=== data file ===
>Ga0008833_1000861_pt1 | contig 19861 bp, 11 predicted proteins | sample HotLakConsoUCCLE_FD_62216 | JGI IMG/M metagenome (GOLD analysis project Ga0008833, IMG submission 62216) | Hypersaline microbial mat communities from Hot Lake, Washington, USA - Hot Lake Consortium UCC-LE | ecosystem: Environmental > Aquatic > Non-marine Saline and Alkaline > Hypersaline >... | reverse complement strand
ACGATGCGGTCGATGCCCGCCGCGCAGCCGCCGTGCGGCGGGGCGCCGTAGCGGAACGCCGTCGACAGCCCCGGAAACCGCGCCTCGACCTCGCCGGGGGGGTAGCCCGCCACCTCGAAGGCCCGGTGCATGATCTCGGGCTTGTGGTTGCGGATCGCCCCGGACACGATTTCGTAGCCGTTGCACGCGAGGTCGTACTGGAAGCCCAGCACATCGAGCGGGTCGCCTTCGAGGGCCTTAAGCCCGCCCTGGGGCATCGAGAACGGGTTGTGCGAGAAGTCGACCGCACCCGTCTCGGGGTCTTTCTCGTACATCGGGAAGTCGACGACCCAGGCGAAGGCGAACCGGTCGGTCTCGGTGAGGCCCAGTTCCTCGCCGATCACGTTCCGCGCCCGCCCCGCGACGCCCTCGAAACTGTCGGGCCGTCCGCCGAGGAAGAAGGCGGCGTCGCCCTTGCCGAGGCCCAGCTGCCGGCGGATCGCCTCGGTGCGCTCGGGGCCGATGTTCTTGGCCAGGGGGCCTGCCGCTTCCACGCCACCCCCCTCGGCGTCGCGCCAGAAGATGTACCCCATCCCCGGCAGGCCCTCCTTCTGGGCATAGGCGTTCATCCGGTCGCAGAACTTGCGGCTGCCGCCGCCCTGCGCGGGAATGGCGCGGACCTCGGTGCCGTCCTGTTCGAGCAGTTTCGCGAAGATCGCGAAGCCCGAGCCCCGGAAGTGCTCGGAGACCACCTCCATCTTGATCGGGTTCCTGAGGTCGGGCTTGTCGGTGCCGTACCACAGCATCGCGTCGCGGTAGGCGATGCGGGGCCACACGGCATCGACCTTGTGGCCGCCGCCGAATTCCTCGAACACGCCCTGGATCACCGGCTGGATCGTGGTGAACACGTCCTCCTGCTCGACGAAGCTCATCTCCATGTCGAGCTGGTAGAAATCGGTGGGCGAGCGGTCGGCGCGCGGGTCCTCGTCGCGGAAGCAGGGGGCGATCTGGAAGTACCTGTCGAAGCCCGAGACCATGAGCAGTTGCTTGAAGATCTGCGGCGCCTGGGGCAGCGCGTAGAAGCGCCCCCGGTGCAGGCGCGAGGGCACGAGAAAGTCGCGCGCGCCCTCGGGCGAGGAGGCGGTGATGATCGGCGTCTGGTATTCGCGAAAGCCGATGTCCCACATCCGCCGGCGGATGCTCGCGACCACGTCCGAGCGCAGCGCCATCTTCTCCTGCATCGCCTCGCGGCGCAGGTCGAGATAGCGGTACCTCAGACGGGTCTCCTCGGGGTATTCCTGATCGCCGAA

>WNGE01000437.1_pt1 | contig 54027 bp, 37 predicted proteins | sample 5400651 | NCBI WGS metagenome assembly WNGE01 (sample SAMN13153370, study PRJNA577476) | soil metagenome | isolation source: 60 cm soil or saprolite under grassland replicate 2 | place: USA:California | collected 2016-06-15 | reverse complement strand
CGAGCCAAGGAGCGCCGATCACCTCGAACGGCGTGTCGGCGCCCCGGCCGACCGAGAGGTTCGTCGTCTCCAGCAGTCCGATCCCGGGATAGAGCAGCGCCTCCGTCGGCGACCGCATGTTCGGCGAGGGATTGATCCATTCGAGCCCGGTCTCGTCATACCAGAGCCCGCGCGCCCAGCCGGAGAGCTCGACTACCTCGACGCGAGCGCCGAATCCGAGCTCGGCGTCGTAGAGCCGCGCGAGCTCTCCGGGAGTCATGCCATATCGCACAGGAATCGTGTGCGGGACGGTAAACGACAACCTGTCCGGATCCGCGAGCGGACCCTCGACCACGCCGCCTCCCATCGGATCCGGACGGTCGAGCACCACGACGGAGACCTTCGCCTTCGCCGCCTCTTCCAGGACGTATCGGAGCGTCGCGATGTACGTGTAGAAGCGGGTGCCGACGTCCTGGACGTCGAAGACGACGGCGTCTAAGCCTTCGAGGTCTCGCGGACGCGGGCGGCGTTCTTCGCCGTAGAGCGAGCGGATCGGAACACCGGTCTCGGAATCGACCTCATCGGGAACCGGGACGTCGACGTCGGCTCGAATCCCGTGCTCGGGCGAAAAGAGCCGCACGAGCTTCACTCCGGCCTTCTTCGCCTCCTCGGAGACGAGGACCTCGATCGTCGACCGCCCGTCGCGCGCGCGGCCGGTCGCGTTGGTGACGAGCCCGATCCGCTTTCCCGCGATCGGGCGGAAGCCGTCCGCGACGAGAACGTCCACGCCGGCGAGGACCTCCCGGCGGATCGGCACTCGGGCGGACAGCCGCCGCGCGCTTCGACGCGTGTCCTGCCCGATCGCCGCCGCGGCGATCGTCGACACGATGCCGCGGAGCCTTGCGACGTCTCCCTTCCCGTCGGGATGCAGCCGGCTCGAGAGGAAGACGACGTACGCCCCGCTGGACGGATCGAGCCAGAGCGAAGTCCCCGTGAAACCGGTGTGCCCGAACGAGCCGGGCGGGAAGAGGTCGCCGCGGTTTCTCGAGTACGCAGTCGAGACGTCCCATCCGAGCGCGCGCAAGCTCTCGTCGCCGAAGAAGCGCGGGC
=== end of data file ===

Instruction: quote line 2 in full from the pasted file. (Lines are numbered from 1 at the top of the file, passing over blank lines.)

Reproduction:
ACGATGCGGTCGATGCCCGCCGCGCAGCCGCCGTGCGGCGGGGCGCCGTAGCGGAACGCCGTCGACAGCCCCGGAAACCGCGCCTCGACCTCGCCGGGGGGGTAGCCCGCCACCTCGAAGGCCCGGTGCATGATCTCGGGCTTGTGGTTGCGGATCGCCCCGGACACGATTTCGTAGCCGTTGCACGCGAGGTCGTACTGGAAGCCCAGCACATCGAGCGGGTCGCCTTCGAGGGCCTTAAGCCCGCCCTGGGGCATCGAGAACGGGTTGTGCGAGAAGTCGACCGCACCCGTCTCGGGGTCTTTCTCGTACATCGGGAAGTCGACGACCCAGGCGAAGGCGAACCGGTCGGTCTCGGTGAGGCCCAGTTCCTCGCCGATCACGTTCCGCGCCCGCCCCGCGACGCCCTCGAAACTGTCGGGCCGTCCGCCGAGGAAGAAGGCGGCGTCGCCCTTGCCGAGGCCCAGCTGCCGGCGGATCGCCTCGGTGCGCTCGGGGCCGATGTTCTTGGCCAGGGGGCCTGCCGCTTCCACGCCACCCCCCTCGGCGTCGCGCCAGAAGATGTACCCCATCCCCGGCAGGCCCTCCTTCTGGGCATAGGCGTTCATCCGGTCGCAGAACTTGCGGCTGCCGCCGCCCTGCGCGGGAATGGCGCGGACCTCGGTGCCGTCCTGTTCGAGCAGTTTCGCGAAGATCGCGAAGCCCGAGCCCCGGAAGTGCTCGGAGACCACCTCCATCTTGATCGGGTTCCTGAGGTCGGGCTTGTCGGTGCCGTACCACAGCATCGCGTCGCGGTAGGCGATGCGGGGCCACACGGCATCGACCTTGTGGCCGCCGCCGAATTCCTCGAACACGCCCTGGATCACCGGCTGGATCGTGGTGAACACGTCCTCCTGCTCGACGAAGCTCATCTCCATGTCGAGCTGGTAGAAATCGGTGGGCGAGCGGTCGGCGCGCGGGTCCTCGTCGCGGAAGCAGGGGGCGATCTGGAAGTACCTGTCGAAGCCCGAGACCATGAGCAGTTGCTTGAAGATCTGCGGCGCCTGGGGCAGCGCGTAGAAGCGCCCCCGGTGCAGGCGCGAGGGCACGAGAAAGTCGCGCGCGCCCTCGGGCGAGGAGGCGGTGATGATCGGCGTCTGGTATTCGCGAAAGCCGATGTCCCACATCCGCCGGCGGATGCTCGCGACCACGTCCGAGCGCAGCGCCATCTTCTCCTGCATCGCCTCGCGGCGCAGGTCGAGATAGCGGTACCTCAGACGGGTCTCCTCGGGGTATTCCTGATCGCCGAA